Market failure is a situation in which the free market fails to allocate resources effectively, causing a situation where the quantity demanded by the consumer is unequal to the quantity supplied by the supplier.
There are many reasons why market failure can occur, and it is not a rare occurrence. This appears to be backed up in statements by Nelson (1987) and Dahlman (1979), quoted in the textbook Economic Efficiency in Law and Economics: “A fundamental problem with the concept of market failure, as economists occasionally recognise, is that it describes a situation that exists everywhere” (Zerbe, 2002, p. 168).
Below I will look at some of the main reasons why market failure occurs, with examples, and where applicable talk about how government intervenes to try and correct it. I will then identify market failure within the London property market and how government has intervened. Finally I will analyse the methods used by government and look into any possible areas of ‘government failure’, which is the term used to describe a situation when government intervention in the economy to correct market failure actually exacerbates the problem.
Public goods, as outlined by McConnell and Brue (1999, pp. 87,88), are indivisible to individual buyers and it would be impossible to exclude individuals from benefiting once these goods/services come into existence. An example of such public goods would be a lighthouse on a treacherous coast. It would be economically justified, as the benefit of fewer shipwrecks would far exceed its cost. The benefits to each individual, however, would not be great enough to justify them paying an individual fee. Furthermore, once i...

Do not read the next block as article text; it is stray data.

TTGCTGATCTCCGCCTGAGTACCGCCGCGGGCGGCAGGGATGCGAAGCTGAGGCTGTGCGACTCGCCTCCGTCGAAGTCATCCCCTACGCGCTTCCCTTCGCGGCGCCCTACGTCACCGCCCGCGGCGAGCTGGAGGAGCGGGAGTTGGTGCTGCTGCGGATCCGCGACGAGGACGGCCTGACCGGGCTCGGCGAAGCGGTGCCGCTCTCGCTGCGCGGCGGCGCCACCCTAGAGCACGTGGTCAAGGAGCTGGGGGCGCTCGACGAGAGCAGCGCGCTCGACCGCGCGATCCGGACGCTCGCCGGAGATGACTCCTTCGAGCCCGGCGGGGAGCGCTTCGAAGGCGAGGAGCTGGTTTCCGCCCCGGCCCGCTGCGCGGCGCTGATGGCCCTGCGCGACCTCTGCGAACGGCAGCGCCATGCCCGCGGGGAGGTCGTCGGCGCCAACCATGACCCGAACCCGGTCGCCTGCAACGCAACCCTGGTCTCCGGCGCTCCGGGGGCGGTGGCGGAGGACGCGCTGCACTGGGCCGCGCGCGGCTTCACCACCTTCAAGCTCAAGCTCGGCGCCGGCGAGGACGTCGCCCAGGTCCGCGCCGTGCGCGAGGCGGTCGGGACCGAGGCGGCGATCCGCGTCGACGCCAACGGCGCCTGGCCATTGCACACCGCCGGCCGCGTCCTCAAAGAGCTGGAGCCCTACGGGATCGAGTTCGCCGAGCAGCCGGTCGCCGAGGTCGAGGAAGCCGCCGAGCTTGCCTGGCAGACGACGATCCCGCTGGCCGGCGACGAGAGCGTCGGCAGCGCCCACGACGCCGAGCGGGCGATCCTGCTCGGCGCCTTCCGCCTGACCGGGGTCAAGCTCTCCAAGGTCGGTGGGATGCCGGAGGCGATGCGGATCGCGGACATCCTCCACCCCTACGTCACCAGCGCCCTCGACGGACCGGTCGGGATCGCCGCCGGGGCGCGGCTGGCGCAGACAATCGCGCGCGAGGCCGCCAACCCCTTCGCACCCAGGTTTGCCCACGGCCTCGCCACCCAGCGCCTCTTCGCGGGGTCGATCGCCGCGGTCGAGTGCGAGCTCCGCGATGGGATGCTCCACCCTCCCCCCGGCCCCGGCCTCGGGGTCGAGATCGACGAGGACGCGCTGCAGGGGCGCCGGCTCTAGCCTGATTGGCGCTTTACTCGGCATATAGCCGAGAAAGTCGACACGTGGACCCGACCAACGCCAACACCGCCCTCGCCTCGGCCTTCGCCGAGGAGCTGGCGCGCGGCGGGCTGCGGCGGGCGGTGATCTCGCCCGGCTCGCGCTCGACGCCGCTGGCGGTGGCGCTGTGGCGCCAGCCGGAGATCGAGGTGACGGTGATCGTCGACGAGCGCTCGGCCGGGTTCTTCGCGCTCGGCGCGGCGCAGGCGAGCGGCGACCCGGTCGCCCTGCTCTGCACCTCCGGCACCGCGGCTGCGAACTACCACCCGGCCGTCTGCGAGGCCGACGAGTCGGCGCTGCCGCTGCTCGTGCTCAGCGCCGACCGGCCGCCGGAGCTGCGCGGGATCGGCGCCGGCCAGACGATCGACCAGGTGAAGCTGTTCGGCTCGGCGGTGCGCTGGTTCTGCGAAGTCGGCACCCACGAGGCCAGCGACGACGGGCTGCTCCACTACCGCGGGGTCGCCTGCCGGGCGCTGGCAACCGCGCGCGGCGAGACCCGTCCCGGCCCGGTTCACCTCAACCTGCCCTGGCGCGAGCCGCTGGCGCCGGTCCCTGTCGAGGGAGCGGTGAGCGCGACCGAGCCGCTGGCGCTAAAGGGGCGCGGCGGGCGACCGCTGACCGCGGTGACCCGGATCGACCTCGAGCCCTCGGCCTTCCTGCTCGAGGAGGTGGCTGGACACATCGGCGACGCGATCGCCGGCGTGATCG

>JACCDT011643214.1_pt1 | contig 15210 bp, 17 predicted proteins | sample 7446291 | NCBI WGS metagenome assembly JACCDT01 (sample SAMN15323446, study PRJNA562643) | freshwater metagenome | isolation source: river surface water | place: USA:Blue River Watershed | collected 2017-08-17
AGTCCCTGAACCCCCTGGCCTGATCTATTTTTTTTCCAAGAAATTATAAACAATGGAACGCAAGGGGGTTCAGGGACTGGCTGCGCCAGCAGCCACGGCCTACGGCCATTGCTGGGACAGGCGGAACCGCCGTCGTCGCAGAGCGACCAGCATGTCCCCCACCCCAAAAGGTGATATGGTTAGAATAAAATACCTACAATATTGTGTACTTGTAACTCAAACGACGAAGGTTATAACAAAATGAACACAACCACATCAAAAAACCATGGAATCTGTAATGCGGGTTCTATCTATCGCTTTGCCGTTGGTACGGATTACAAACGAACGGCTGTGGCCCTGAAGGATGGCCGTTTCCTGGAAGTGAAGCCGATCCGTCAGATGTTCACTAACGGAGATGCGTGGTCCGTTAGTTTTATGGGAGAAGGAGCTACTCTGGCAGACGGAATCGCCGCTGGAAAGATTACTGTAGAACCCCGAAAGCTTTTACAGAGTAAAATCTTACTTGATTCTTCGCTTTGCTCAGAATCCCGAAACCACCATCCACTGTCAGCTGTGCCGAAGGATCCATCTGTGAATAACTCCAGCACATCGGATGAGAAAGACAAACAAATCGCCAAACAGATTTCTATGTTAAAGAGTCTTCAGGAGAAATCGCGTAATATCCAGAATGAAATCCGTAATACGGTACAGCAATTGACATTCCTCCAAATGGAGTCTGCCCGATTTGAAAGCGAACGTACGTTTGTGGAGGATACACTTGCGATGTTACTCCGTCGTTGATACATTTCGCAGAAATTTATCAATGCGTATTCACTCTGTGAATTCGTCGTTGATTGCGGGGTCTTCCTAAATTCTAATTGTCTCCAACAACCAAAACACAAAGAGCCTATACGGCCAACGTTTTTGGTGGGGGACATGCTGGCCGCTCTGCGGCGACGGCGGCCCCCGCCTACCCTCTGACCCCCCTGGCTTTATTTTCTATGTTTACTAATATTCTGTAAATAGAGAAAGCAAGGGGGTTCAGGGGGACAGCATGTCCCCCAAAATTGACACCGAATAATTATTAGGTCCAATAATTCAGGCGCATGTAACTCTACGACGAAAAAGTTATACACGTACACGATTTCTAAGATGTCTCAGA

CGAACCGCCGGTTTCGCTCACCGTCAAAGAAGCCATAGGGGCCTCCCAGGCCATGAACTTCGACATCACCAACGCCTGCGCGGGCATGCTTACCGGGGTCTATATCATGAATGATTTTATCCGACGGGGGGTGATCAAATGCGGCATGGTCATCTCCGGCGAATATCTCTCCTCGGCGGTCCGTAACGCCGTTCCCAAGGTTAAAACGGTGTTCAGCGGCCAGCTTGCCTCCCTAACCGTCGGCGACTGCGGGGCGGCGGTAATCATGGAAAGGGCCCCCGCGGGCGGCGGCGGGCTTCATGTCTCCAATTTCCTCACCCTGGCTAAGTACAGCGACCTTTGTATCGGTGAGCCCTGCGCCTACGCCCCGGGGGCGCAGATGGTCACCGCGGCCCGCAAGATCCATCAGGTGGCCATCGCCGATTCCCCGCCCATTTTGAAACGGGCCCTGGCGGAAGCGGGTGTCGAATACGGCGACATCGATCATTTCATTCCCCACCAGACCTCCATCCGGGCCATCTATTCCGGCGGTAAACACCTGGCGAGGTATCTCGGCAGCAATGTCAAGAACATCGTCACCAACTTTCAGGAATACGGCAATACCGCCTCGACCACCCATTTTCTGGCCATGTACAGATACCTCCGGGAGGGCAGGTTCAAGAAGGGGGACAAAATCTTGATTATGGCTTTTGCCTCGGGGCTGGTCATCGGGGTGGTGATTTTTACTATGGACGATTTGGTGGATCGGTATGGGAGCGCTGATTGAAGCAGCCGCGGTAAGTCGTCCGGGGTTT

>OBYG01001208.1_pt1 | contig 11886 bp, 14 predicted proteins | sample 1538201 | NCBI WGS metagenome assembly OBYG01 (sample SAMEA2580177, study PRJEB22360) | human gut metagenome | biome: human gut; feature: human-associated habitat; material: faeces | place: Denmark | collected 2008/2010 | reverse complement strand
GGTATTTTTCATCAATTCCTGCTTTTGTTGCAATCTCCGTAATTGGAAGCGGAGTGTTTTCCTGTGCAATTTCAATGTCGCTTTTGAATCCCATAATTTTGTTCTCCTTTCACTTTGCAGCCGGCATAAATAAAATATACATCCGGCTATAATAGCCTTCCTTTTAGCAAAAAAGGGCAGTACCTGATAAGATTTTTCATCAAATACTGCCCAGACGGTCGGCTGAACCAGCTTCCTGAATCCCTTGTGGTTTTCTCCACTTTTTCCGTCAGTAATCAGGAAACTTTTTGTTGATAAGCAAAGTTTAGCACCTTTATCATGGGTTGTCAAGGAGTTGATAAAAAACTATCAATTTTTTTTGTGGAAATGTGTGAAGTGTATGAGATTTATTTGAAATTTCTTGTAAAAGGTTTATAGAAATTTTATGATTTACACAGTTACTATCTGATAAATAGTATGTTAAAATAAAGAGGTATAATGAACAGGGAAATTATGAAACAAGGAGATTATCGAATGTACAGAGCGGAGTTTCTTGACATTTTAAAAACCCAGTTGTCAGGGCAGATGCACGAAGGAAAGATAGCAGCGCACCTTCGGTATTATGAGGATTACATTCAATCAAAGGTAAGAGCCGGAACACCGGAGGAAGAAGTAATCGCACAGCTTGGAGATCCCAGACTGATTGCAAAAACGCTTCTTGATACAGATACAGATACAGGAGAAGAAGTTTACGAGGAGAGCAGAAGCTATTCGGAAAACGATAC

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...One of the biggest problems is a serious unresponsiveness of supply to growth in demand. Demand for houses then drives up prices, leaving an even bigger shortage of options for those on a lower income.
Furthermore the report suggests that overall supply of housing in London has been in decline since the 1960s, with no corresponding decrease in demand. For decades the council house building programme compensated for this; the fall in levels of construction of social housing has therefore hit the affordable end of the market hardest.
The reason government intervenes in the housing market is to guarantee a certain standard of home for every family at a price within their means. My own interpretation of this is that it quite correctly sees affordable housing as a merit good. It is certainly debatable, however, how successful it has been in achieving this objective.
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